Battle Damaged A-10 Resumes Service After Air Force Engineers Fixed Warthog From Home

Battle Damaged A-10  Resumes Service After Air Force Engineers Fixed Warthog From Home
An A-10 was returned to operations after a remote airworthiness assessment during telework operations. (courtesy photo)

A US Air Force battle-damaged A-10 Thunderbolt II ground-attack aircraft has returned to service following repairs and a remote assessment.

According to Air Force public affairs website,

An A-10 Warthog damaged in a deployed location was quickly returned to service after a remote engineering assessment while dispersed in response to COVID-19. 

After a mission, maintenance crews needed to repair battle damage on an A-10 consisting of a bullet hole in the underbelly skin with an unknown exit point for the projectile. 

Despite the challenge of teleworking, an Air Force Life Cycle Management Center team of engineers from the A-10 Division at Hill AFB, Utah was formed to assess the damage. 

“The team tested the teleworking capabilities during the previous weeks in anticipation of such an event,” said Pamela Lee, A-10 Division chief at Hill AFB.  “Because of this preparation, Engineering was able to keep the lines of communication open with the unit to support the expedient response to this emergency repair.”

The entire operation was managed by e-mail, file sharing over the Global VPN, and telephone with none of the team members actually meeting face-to-face.  Basically, the team accomplished the mission from their bedrooms, basements, and home offices while flattening the virus curve by working from home.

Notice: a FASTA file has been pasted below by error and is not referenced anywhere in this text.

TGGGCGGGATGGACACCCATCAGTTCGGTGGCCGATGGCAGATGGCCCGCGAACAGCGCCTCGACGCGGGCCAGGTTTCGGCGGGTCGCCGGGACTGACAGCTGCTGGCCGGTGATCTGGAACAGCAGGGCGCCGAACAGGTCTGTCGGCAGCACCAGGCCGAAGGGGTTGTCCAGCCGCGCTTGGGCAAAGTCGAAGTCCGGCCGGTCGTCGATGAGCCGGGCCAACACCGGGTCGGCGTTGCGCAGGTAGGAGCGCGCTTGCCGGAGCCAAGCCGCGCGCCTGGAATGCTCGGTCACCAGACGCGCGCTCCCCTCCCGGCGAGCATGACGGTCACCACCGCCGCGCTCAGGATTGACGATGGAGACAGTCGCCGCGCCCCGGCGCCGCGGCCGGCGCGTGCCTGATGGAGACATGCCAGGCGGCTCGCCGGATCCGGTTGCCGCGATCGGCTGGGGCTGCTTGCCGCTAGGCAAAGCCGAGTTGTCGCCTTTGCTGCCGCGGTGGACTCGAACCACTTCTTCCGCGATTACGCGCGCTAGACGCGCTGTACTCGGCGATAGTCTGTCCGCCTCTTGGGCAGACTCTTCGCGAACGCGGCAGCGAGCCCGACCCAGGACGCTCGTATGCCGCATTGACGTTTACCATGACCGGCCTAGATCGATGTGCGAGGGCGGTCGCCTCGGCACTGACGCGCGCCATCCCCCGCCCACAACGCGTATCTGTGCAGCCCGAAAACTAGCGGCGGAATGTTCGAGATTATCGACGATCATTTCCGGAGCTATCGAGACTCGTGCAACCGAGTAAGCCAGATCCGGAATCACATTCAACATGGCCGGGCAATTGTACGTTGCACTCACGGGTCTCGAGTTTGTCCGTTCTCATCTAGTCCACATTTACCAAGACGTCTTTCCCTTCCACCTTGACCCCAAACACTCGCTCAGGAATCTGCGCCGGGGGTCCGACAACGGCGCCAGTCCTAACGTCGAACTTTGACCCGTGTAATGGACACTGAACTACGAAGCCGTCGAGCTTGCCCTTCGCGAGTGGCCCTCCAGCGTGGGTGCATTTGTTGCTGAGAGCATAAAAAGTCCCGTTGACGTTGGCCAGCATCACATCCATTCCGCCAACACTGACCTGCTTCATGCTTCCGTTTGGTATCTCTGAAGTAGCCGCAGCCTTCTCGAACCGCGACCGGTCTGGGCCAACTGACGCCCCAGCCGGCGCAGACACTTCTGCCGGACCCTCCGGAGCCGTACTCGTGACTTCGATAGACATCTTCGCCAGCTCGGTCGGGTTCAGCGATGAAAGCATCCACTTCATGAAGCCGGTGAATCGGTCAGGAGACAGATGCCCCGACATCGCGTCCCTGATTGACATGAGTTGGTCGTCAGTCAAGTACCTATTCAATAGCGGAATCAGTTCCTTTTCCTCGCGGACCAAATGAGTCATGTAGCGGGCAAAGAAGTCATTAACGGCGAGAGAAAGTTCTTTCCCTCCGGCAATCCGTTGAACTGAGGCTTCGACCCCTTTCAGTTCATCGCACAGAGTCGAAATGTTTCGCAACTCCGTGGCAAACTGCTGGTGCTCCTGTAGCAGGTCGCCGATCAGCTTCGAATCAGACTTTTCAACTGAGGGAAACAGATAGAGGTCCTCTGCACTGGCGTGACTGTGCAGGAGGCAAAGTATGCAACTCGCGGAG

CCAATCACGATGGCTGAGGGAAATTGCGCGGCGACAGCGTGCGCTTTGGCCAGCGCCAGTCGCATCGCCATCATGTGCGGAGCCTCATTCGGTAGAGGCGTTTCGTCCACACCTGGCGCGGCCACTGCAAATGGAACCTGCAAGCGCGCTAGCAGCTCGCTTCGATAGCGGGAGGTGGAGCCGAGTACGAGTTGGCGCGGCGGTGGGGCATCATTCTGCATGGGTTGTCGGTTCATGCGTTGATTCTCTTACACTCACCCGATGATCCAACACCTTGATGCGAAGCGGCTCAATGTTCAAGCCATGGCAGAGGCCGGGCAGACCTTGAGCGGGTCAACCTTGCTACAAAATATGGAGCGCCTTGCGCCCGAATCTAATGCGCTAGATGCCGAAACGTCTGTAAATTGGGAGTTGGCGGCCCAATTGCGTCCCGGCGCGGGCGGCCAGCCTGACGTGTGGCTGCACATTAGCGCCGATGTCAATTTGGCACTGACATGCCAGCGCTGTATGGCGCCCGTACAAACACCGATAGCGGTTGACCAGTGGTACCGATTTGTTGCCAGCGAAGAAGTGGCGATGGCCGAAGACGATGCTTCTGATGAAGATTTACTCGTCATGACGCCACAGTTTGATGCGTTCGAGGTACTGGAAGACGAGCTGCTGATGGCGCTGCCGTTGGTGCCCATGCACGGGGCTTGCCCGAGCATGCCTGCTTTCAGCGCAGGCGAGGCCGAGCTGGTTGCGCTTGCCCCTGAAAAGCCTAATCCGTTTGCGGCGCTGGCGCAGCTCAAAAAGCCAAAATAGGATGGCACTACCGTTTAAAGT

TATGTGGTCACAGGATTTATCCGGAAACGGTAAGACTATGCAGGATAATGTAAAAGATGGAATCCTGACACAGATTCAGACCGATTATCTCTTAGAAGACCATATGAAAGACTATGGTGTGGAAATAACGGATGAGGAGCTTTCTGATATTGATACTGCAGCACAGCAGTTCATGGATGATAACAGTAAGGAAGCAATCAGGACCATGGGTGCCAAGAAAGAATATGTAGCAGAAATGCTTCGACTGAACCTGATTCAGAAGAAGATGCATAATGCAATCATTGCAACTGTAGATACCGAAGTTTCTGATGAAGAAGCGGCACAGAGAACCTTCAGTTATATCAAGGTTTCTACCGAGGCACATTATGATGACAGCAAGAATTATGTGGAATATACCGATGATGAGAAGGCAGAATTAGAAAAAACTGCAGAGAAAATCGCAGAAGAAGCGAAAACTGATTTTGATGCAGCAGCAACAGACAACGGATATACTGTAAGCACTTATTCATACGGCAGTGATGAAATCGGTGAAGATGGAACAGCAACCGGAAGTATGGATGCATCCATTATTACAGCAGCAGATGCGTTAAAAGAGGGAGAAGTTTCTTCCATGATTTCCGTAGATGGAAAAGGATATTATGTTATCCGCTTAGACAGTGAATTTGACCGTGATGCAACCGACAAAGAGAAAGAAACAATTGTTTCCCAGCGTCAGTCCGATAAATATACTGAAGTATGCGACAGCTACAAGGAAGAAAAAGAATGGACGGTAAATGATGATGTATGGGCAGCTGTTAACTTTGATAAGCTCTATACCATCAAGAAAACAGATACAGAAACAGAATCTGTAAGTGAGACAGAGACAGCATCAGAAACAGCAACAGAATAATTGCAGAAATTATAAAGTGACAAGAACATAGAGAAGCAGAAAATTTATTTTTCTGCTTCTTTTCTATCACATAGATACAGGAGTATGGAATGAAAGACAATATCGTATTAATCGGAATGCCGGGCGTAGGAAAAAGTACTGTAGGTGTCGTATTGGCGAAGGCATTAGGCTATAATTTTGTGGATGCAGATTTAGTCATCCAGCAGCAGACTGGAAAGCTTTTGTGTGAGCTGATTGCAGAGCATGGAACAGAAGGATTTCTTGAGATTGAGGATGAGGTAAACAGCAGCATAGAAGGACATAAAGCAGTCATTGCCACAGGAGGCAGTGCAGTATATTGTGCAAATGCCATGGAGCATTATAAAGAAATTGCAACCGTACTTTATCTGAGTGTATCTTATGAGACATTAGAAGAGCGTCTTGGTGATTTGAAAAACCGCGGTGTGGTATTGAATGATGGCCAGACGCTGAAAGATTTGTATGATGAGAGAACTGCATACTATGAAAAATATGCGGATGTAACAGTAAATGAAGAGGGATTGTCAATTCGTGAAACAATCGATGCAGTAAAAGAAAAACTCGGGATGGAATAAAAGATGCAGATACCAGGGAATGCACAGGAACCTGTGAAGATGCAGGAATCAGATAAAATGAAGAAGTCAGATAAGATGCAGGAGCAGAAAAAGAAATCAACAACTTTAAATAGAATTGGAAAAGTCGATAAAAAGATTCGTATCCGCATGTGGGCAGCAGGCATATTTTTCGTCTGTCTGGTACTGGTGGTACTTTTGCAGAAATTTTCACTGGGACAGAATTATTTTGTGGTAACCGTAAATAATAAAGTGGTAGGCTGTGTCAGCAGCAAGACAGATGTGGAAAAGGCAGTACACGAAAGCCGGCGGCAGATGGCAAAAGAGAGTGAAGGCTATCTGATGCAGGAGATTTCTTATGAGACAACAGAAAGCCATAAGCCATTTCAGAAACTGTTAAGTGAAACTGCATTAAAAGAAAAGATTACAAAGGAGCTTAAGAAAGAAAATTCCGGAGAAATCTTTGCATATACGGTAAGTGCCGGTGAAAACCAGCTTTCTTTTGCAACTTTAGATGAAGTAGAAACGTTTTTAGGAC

The team lead, Ariane Aniban, directed 1st Lt. James Zhen and Reed Fawcett to develop a plan.  They needed more details and directed the maintainers on the ground how to investigate further.  After cutting a 3-inch hole in the underbelly, a crack in the structure with three (3) sheared fasteners was found, along with the bullet lodged in the fuel cell cavity floor crack.  

The engineer team studied the maintainer’s findings including photos and directed a plan of action to repair the damage.  Once the steps were followed at the site, the package was assessed for airworthiness by Tim Allred and Greg Stowe, who determined the aircraft could safely return to operations. 

“The disposition and flight waiver from the chief engineer were then released back to the unit in less than 24 hours,” Lee said.  “I’m proud to know our team helped keep this vital aircraft in the air, performing its close air support mission that is so important to our forces on the ground.” 

Upon return to its home station, the aircraft will undergo final repairs.

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  1. I am a great supporter of the mighty A-10 glade to see it being able to fly once again.

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